Hack and / - Dr hjkl and Mr Hack
Here's yet another opportunity for me to add one more reason I love mutt as an e-mail program—it's practically vim's key-binding cousin. In fact, when you first start using mutt, you'll notice that when in doubt, you often can just press the same keys you'd use in vi to do something similar in mutt. The only place you might become confused initially is once you open an e-mail message and read it. By default, the j and k keys switch to the next and previous e-mail message in your folder, even when an e-mail is open, so you do have to teach yourself to use Enter and backspace to scroll through the body of an e-mail message.
Netris is a great command-line Tetris clone available on most major Linux distributions. One thing that always bugs me about Netris is that although it uses much of the home row to rotate and move shapes in the game, the keys are just slightly off from what you'd expect them to be in vi. Luckily, you can change the key bindings when you start Netris, so for true vi keys execute:
netris -k "hkl j"
Doing the above causes h to move pieces left, l to move them right, k to rotate them, j to make a piece drop faster and the spacebar to drop a piece to the bottom immediately. My Netris score was much improved once I could play it like vi.
Unfortunately, Firefox doesn't use vi key bindings by default (although Google Reader does), but it's not surprising that this can be fixed with a Firefox plugin. The Vimperator plugin (vimperator.org/trac/wiki/Vimperator) is extensive enough to deserve a column of its own (in fact, send me an e-mail at email@example.com, if you'd be interested in that). Essentially, once the plugin is installed, your entire Firefox session turns into a modal vi-style session. Not only can you use hjkl, g, G and so forth to navigate pages, but also when you are in a text field, Vimperator actually moves into insert mode! You even can record and play back macros just like in vim. Vimperator adds a bunch of other features to make keyboard-only Web browsing not only possible, but also preferable to the mouse. If you are a vim lover and haven't installed Vimperator yet, I highly recommend it.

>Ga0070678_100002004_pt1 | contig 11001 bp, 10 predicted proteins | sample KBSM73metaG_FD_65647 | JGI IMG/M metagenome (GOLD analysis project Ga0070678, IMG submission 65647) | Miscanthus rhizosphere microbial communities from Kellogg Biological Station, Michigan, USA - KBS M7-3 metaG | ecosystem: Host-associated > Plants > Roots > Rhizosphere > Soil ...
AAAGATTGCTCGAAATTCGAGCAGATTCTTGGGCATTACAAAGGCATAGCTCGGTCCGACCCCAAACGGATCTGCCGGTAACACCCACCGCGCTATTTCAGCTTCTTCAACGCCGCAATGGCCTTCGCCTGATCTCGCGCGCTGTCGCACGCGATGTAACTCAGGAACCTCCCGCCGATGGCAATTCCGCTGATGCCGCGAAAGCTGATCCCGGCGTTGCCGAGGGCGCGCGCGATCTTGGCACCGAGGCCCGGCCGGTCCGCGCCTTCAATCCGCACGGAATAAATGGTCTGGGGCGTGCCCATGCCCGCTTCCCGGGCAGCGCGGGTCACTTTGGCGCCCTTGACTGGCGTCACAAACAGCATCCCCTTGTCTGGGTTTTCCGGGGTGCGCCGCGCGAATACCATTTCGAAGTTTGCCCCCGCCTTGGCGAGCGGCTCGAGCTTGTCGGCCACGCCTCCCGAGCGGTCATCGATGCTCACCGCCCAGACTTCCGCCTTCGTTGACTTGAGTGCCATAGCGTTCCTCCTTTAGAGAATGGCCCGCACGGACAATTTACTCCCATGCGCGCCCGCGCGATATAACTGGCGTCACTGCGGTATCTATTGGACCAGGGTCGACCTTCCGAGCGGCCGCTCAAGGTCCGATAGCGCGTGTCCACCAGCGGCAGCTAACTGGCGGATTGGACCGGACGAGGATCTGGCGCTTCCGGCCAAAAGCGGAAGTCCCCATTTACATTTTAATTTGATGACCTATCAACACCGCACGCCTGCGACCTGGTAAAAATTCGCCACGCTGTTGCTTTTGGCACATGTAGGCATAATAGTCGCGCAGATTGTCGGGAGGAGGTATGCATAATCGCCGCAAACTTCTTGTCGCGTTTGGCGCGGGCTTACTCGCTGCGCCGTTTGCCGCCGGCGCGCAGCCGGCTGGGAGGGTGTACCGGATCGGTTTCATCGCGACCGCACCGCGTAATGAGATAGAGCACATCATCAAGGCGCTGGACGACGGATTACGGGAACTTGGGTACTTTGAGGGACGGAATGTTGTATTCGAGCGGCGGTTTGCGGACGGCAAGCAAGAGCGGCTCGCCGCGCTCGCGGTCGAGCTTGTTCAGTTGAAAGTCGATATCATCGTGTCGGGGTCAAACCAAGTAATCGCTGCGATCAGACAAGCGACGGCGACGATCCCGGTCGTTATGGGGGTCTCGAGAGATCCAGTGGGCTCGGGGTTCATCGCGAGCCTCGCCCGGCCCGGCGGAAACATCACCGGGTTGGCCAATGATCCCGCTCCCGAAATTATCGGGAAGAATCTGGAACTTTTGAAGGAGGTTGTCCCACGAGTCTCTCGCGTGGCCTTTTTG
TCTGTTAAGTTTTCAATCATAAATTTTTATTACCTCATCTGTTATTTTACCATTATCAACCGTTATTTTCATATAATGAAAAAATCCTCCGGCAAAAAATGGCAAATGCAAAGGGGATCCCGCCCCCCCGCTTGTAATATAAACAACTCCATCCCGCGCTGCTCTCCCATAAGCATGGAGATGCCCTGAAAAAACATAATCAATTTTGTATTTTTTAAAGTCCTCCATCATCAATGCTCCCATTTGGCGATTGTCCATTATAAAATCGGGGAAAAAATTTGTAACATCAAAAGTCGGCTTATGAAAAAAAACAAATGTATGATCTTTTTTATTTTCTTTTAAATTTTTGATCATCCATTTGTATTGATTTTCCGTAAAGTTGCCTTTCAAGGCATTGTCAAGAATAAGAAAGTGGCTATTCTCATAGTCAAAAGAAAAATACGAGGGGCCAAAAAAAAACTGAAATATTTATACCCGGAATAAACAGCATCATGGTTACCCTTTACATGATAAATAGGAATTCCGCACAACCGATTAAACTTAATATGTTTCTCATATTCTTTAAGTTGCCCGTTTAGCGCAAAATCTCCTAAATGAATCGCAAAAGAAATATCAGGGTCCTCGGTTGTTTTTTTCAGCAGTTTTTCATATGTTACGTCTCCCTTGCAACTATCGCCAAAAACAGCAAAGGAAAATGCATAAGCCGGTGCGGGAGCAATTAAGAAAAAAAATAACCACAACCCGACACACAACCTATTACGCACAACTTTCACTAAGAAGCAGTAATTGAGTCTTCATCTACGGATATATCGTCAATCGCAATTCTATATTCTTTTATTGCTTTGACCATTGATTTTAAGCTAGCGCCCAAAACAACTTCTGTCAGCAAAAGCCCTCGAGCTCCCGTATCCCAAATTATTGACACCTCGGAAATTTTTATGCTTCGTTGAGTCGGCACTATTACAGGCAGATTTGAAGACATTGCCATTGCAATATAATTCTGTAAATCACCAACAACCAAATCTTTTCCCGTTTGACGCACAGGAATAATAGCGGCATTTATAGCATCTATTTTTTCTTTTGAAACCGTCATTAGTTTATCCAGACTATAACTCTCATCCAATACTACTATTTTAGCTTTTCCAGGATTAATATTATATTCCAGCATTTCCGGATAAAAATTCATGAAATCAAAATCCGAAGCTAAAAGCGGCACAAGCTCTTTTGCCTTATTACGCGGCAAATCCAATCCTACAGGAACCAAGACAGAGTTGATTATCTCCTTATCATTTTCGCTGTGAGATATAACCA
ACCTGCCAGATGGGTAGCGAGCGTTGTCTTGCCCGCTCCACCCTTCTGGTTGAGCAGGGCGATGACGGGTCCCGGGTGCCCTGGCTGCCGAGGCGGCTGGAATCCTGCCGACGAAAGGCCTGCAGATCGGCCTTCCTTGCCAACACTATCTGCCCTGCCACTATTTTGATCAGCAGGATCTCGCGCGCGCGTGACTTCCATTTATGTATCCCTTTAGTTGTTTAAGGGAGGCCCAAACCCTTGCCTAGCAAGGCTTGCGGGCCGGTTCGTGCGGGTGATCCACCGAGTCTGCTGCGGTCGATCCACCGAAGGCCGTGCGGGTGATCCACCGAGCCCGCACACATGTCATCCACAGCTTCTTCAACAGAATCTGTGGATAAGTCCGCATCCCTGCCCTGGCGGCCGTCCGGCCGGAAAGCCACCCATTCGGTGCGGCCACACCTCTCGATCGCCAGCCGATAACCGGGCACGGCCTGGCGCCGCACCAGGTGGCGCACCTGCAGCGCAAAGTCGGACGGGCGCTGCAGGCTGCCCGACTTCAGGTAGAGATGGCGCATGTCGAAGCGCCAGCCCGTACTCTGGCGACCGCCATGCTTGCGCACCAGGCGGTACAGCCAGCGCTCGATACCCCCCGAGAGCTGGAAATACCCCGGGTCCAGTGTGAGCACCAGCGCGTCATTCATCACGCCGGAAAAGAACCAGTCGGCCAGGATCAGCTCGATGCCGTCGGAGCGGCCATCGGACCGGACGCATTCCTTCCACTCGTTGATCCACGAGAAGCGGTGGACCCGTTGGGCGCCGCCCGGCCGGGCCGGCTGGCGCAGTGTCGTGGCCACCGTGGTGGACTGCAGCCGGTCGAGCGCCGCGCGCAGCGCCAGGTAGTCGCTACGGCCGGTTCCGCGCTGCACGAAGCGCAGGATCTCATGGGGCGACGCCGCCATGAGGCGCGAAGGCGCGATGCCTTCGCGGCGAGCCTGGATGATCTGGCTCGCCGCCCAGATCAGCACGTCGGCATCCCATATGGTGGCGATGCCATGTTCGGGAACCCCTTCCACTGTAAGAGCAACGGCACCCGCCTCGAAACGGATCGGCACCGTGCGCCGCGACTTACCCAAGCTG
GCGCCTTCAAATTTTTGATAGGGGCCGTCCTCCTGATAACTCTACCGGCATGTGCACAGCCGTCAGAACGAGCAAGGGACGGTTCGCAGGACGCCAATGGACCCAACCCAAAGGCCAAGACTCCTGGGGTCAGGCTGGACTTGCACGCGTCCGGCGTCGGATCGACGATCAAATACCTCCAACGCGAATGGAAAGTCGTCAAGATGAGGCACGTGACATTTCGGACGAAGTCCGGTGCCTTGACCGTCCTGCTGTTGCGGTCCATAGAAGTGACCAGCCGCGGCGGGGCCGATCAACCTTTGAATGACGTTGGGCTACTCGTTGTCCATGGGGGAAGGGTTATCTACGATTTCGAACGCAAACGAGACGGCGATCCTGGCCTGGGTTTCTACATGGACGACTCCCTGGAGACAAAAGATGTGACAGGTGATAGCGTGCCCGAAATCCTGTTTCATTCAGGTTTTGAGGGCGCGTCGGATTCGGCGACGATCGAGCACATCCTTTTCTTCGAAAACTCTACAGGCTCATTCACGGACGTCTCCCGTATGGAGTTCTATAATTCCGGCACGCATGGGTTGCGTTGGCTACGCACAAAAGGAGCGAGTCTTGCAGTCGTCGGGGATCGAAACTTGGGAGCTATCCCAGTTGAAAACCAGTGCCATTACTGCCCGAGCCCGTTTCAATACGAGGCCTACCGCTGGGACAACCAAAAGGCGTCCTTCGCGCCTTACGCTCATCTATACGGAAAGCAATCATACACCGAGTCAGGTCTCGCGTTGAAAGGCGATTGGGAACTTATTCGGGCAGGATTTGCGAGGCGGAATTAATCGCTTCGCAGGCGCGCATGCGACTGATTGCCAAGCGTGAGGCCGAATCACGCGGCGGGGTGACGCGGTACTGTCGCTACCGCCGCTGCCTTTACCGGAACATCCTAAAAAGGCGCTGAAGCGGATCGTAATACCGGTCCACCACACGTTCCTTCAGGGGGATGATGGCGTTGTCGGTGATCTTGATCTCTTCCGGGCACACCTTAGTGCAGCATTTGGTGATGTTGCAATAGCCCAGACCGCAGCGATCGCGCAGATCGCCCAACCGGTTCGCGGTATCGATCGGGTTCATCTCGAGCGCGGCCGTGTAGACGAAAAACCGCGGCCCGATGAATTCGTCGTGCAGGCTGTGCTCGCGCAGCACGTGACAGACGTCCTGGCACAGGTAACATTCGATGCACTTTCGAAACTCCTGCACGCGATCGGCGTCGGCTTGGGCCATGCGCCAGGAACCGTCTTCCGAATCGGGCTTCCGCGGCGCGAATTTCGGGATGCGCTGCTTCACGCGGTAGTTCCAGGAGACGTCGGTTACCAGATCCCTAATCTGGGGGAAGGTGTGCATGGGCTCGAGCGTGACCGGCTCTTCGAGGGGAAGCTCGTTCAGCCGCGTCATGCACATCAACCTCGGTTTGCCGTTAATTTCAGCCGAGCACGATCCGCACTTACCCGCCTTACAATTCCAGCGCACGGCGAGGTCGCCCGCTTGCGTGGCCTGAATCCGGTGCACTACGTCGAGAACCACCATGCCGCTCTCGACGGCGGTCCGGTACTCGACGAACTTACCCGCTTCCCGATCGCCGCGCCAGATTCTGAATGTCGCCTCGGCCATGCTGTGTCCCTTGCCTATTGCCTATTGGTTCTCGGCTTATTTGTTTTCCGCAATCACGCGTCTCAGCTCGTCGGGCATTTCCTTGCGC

As you dig around both command-line and GUI programs, you'll find that a surprising number of them at least support hjkl, if not more-extensive vi key bindings. I've listed only some of my favorites here, but the next time you open a program, press j a few times—you just might be surprised when the program scrolls down.
Kyle Rankin is a Senior Systems Administrator in the San Francisco Bay Area and the author of a number of books, including Knoppix Hacks and Ubuntu Hacks for O'Reilly Media. He is currently the president of the North Bay Linux Users' Group.
Kyle Rankin is a director of engineering operations in the San Francisco Bay Area, the author of a number of books including DevOps Troubleshooting and The Official Ubuntu Server Book, and is a columnist for Linux Journal.
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- September 2015 Issue of Linux Journal: HOW-TOs
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- Concerning Containers' Connections: on Docker Networking
- Firefox Security Exploit Targets Linux Users and Web Developers
- Where's That Pesky Hidden Word?
- A Project to Guarantee Better Security for Open-Source Projects
- Build a “Virtual SuperComputer” with Process Virtualization
- My Network Go-Bag